Marcello Rotar from Assembly Bespoke
Marcello Rotar was always interested in furniture design. A few years ago, while in between jobs, Marcello started making furniture from materials he could find, bits of timber that people had given him, and what he had collected over the years.
He began selling his pieces on ebay, and using that money to buy tools, equipment and more materials.
It slowly started to snowball into some shops in Melbourne. I was lucky enough that one of the shops, Mark Tuckey, on Johnson Street, really loved what I was doing and so they started ordering some furniture for me to sell in their showroom. I was blown away by that.
From that point he was able to fully devote himself to furniture design. He was able to buy the equipment he needed for his business.
Marcello now shares a workshop in Brunswick where he makes bespoke furniture and custom pieces during the day, and is able relax by the fire and design at night.
He is primary set up to do woodwork and metalwork, and he also does works with leather, but his favourite material is timber.
He has enjoyed working in the past with sculptors, interior designers, product designers and architects. He enjoys the process of working through initial ideas and discovering how they can be made.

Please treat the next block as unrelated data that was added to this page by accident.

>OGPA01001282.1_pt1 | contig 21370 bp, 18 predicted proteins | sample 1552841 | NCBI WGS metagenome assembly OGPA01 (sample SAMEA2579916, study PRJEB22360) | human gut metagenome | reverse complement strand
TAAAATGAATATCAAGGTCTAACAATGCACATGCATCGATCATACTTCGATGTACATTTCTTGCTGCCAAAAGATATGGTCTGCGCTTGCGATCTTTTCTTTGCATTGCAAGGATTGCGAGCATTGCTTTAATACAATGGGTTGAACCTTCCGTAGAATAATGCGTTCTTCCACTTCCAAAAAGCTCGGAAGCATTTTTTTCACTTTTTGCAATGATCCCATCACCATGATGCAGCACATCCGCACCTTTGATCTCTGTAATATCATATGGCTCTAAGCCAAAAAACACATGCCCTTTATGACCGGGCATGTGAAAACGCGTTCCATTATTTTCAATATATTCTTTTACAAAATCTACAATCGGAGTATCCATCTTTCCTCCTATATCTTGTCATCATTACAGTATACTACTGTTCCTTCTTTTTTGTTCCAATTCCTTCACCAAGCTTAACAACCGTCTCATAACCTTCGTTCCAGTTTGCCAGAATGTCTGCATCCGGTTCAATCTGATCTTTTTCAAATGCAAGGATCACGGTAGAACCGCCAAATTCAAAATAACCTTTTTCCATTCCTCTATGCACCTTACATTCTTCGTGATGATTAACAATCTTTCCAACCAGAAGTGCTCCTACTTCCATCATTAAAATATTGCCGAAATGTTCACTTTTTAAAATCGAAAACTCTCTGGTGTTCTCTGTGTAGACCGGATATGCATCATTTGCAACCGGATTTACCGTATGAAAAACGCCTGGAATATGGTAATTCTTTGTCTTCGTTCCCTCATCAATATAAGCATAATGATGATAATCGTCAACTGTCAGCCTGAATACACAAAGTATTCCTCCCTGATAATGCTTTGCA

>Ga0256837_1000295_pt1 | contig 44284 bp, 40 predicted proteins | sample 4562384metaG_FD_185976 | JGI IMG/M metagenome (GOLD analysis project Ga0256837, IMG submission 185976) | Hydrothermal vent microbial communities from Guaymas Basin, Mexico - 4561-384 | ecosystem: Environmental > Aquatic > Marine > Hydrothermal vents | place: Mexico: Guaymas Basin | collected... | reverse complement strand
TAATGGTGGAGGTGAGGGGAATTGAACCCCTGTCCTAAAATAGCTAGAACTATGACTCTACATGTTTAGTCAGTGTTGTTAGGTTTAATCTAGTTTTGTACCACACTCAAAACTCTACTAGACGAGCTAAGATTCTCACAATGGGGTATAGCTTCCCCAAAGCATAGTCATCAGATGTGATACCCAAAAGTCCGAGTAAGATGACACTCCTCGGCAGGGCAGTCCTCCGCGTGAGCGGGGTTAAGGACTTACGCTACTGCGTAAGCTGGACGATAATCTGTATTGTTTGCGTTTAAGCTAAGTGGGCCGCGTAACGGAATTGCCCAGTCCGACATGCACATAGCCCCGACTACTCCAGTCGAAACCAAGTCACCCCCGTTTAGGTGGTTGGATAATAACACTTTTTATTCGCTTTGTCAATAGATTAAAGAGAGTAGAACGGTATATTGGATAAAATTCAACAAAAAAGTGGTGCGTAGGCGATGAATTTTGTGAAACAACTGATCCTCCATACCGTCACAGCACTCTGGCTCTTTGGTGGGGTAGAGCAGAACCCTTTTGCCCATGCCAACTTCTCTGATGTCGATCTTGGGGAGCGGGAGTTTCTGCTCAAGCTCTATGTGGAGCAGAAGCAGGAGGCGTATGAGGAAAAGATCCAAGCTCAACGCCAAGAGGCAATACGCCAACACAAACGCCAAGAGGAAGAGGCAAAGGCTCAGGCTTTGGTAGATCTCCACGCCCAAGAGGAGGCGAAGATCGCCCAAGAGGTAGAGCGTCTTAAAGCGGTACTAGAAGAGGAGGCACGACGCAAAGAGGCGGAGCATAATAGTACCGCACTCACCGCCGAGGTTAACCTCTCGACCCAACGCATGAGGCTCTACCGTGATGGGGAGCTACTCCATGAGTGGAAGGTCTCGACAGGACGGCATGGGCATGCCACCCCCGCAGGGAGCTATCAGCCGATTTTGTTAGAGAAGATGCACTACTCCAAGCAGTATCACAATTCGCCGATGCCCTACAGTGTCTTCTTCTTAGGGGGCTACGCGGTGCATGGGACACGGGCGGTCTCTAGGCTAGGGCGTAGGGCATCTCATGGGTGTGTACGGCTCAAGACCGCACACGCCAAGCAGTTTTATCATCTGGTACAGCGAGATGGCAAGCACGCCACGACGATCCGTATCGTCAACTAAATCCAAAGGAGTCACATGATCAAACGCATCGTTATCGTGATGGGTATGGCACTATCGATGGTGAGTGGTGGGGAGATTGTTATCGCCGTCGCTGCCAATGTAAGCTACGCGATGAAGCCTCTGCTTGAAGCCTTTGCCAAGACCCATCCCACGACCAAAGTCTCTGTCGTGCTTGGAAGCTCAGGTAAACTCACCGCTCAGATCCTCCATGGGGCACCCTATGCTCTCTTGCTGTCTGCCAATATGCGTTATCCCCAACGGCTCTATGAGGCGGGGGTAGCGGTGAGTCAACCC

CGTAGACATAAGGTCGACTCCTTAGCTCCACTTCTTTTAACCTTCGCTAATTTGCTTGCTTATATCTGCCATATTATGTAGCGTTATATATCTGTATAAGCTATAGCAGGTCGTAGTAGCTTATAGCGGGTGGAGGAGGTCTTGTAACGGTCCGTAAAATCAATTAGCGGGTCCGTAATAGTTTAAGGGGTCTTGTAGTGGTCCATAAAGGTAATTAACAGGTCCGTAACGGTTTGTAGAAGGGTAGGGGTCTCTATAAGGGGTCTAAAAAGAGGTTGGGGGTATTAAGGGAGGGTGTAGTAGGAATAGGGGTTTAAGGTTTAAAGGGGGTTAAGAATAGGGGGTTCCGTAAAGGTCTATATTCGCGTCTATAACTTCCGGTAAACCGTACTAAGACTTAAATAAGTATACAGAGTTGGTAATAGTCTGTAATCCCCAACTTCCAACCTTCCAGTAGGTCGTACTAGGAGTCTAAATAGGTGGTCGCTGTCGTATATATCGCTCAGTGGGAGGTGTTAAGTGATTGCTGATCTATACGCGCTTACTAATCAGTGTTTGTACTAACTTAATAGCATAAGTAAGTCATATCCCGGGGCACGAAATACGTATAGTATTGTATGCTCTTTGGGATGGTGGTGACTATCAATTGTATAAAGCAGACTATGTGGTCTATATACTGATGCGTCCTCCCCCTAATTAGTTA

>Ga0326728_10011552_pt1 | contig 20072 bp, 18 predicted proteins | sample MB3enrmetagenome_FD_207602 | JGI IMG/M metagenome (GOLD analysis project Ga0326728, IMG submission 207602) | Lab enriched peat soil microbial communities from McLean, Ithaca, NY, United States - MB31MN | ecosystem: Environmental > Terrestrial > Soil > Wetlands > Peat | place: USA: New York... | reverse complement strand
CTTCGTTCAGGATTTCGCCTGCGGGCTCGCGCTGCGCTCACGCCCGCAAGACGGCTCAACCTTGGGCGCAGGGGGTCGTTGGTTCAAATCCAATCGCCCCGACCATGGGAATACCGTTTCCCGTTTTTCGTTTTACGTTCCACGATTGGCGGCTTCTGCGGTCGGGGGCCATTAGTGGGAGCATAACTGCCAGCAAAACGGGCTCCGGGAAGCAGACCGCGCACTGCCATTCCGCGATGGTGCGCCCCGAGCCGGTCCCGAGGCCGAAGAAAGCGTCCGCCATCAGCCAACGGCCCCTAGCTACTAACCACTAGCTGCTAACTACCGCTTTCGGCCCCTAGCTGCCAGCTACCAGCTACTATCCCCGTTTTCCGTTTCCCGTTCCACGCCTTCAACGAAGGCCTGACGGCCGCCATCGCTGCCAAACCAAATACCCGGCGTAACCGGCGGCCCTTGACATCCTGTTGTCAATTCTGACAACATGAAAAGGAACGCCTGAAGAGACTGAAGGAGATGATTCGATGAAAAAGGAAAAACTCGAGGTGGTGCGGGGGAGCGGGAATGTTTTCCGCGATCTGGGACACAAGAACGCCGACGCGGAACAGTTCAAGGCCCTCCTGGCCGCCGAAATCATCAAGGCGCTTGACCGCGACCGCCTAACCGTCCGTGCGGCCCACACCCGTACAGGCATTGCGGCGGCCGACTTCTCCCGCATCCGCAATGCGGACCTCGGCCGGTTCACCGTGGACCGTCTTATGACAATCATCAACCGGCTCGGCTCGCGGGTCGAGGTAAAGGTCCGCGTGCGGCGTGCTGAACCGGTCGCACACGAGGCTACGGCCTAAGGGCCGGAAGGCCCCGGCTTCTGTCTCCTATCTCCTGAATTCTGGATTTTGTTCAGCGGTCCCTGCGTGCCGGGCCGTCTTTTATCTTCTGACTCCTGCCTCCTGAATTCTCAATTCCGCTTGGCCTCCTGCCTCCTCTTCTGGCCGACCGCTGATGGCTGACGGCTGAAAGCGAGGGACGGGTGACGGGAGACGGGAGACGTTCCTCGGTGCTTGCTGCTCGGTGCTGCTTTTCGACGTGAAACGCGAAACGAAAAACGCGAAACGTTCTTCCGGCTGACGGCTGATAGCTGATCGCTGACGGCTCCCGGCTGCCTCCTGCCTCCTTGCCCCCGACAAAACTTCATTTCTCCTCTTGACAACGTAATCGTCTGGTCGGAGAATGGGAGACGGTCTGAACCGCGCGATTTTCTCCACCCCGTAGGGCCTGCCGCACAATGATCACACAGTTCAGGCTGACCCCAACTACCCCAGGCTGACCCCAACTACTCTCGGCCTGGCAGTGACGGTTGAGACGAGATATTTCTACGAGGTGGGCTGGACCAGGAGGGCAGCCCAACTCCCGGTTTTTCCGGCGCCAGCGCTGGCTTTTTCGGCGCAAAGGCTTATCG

It is always good fun because it's nice to see what other people are coming up with. It's nice that you want it to look that way, but can it be made? Can that chair be designed and strong, and stay up and will it last a lifetime?
Good craftsmanship and honest design are important to him and he has an appreciation for quality materials and techniques.
I like furniture to be super functional. I also like it to be quite clean and simple. I like the idea that you can see the construction elements, rather than trying to hide the way something is put together.
This extends to his preference of tools. He has collected a range of old-school woodworking machinery.
All my machines are very old, very beautiful, and they're starting to become collectible in their own right.Everything about them is tactile and cool, whereas all the modern stuff is all plastic and shiny, and there's a stripe on it and it's like "well that's pointless".
MM: Where do you get the best coffee and food in Melbourne?
MM: What are you excited for in 2018?
MR: I would like to start making a range of products. At the moment it's all been one- offs, and while that's great and it's fun, it's probably not the most efficient. My future plan is to start doing more stuff for me, more products that I want to see, and then sell it on a small-batch basis.
The plan will be to have a showroom space in here, by appointment.